Tavis Smiley, Cornel West bring poverty-awareness tour to Seattle
Radio hosts and friends Tavis Smiley and Cornel West bring their "The Rich and the Rest of Us" tour to Seattle on April 24, 2012.
Special to The Seattle Times
Smiley & West: The Rich and the Rest of Us Tour7 p.m. Tuesday, Neptune Theatre, 1303 N.E. 45th St., Seattle; $30 (877-784-4849 or STGPresents.org).
Martin Luther King Jr. was leading his "Poor People's Campaign" when he was assassinated in Memphis, Tenn., on April 4, 1968.
King's campaign, and its call for economic fairness, was what brought him to the city to march with striking public-works employees.
The day before he was killed, King addressed death threats, saying he "might not get" to the promised land of justice with others who sought it, but he knew "we, as a people," would.
Among those who have embraced the spirit of that interrupted anti-poverty campaign is Tavis Smiley, 47, host of a weeknight talk show on PBS and the weekly public-radio program "The Tavis Smiley Show."
"I regard Dr. King as the greatest American," says Smiley by phone from Los Angeles. "At the end of his life, his work was about the poor, about lifting the least among us."
Also inspired was Cornel West, 58, a familiar civil-rights activist, author ("Race Matters") and philosophy professor at Princeton University. Last November, West spoke to Occupy Seattle protesters at Seattle Central Community College.
Both men, longtime friends and stars of "Smiley & West," another public-radio program heard 4 p.m. Sundays on KUOW 94.9 FM, are appearing Tuesday at the Neptune Theatre as part of an ongoing effort to keep the subject of rising poverty rates high on the national agenda.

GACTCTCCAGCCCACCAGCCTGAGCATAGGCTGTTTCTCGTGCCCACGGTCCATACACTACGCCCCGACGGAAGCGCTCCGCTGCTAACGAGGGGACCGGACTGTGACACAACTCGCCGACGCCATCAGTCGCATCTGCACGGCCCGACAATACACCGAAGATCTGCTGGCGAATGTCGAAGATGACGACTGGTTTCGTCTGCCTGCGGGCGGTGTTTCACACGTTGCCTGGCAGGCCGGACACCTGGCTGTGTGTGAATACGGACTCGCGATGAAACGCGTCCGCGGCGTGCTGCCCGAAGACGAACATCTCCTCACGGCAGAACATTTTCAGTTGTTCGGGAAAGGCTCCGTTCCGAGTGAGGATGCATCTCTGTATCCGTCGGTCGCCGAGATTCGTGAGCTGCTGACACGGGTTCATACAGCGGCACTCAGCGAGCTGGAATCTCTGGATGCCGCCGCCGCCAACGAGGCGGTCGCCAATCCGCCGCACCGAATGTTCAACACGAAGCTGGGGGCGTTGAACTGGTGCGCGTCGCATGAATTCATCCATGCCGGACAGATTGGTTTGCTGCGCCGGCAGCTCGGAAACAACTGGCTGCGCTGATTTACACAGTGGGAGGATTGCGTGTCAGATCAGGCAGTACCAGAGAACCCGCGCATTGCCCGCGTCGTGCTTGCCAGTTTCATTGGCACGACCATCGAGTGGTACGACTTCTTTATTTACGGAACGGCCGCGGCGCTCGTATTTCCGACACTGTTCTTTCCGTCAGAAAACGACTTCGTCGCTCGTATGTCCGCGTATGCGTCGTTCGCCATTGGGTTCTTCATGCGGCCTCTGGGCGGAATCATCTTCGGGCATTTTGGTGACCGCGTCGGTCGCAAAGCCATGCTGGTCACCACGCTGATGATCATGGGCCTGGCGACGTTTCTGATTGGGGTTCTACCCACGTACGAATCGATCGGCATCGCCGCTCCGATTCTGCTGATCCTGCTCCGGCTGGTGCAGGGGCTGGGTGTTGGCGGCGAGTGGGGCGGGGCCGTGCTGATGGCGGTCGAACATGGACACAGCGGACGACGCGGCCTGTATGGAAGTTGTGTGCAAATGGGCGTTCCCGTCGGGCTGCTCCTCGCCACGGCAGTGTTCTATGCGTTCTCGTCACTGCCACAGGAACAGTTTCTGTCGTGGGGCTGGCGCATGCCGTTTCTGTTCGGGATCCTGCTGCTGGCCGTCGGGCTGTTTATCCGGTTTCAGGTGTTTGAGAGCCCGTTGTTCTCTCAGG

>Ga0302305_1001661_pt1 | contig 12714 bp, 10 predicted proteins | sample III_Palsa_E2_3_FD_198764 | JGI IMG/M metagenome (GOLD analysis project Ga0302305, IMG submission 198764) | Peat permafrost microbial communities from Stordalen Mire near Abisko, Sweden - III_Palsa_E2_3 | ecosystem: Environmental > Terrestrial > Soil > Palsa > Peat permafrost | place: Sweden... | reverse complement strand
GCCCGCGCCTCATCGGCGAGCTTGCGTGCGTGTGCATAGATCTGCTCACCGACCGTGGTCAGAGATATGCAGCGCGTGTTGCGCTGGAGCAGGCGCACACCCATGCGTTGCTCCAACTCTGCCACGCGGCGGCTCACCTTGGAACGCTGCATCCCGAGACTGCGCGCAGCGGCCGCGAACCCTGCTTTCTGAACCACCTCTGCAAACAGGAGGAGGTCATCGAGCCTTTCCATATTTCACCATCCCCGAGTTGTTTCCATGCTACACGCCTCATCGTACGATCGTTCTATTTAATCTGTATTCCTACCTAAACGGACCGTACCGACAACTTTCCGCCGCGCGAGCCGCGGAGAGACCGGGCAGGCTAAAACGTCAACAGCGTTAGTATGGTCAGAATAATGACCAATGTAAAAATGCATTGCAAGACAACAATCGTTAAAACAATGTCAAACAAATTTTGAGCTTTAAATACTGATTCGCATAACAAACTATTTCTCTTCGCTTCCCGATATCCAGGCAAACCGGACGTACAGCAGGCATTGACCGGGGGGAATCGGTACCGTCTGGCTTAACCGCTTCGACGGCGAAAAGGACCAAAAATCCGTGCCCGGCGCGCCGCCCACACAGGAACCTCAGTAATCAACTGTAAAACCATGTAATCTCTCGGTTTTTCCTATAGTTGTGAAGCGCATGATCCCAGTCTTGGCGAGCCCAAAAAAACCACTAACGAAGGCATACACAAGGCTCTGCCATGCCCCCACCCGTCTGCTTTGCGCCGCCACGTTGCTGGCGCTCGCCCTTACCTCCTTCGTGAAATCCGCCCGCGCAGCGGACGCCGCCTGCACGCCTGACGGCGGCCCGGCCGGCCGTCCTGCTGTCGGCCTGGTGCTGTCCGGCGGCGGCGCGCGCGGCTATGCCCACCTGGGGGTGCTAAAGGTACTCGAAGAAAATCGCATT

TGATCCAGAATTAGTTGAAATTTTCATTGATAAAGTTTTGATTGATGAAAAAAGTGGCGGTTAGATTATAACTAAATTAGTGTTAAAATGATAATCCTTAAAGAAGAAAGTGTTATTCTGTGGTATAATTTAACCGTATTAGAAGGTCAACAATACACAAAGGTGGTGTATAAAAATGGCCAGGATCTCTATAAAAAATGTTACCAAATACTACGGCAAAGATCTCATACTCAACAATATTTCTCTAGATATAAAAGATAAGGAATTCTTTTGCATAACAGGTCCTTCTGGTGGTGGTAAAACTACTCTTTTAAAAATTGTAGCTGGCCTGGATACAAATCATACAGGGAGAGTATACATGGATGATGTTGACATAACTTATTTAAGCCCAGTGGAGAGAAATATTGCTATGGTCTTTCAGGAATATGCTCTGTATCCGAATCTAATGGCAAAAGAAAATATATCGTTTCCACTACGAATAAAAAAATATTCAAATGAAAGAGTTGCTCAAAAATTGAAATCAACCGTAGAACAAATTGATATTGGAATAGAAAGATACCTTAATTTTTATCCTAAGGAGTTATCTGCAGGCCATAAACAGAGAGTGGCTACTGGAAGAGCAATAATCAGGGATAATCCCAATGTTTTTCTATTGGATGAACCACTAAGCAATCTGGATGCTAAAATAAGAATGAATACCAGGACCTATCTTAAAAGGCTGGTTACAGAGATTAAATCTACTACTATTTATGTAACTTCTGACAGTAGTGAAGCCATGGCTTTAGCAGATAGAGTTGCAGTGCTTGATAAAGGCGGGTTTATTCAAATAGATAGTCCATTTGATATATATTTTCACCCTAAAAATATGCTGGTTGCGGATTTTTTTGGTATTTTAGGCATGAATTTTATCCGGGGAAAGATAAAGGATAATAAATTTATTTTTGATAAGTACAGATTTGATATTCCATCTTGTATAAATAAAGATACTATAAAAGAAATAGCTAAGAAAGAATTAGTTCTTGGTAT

The pair's three-week tour includes guest spots on television news shows and "The Colbert Report."
Ticket holders will receive a copy of Smiley and West's recently published book, "The Rich and the Rest of Us: A Poverty Manifesto."
A blunt yet graceful assessment of how this country's middle class is vanishing, and why national leaders aren't seriously focused on the crisis, "Manifesto" has the same tone of empathy and personal inquiry (both writers grew up in poverty) that is heard on "Smiley & West."
Since the program's debut in 2010, "Smiley & West" has evolved from a series of penetrating discussions and interviews (West's conversation with Stephen Sondheim is particularly memorable) to passionate-but-civil advocacy.
Street-level testimony on the show from people recently made jobless and homeless all over the U.S. has been sad and shocking.
Other topical programs do the same, but the echo of King's lessons about love as a tool for social transformation has been prominent — and haunting — on "Smiley & West."
"When we met 25 years ago," says Smiley of himself and West, "we made a commitment to remain faithful to those things we believe in. What we strongly believe is that our destiny as a democracy is inextricably linked to how seriously we take King's legacy of justice for all, service to others, and the love that liberates people.
"When you combine the perennially poor with the new poor and near-poor, you're talking 150 million Americans," says Smiley. "That's half this nation. Poverty threatens democracy and national security.
"The next president, if he really understands the situation, will make his first official act the establishment of a White House conference eradicating poverty. It can be done."
Tom Keogh: email@example.com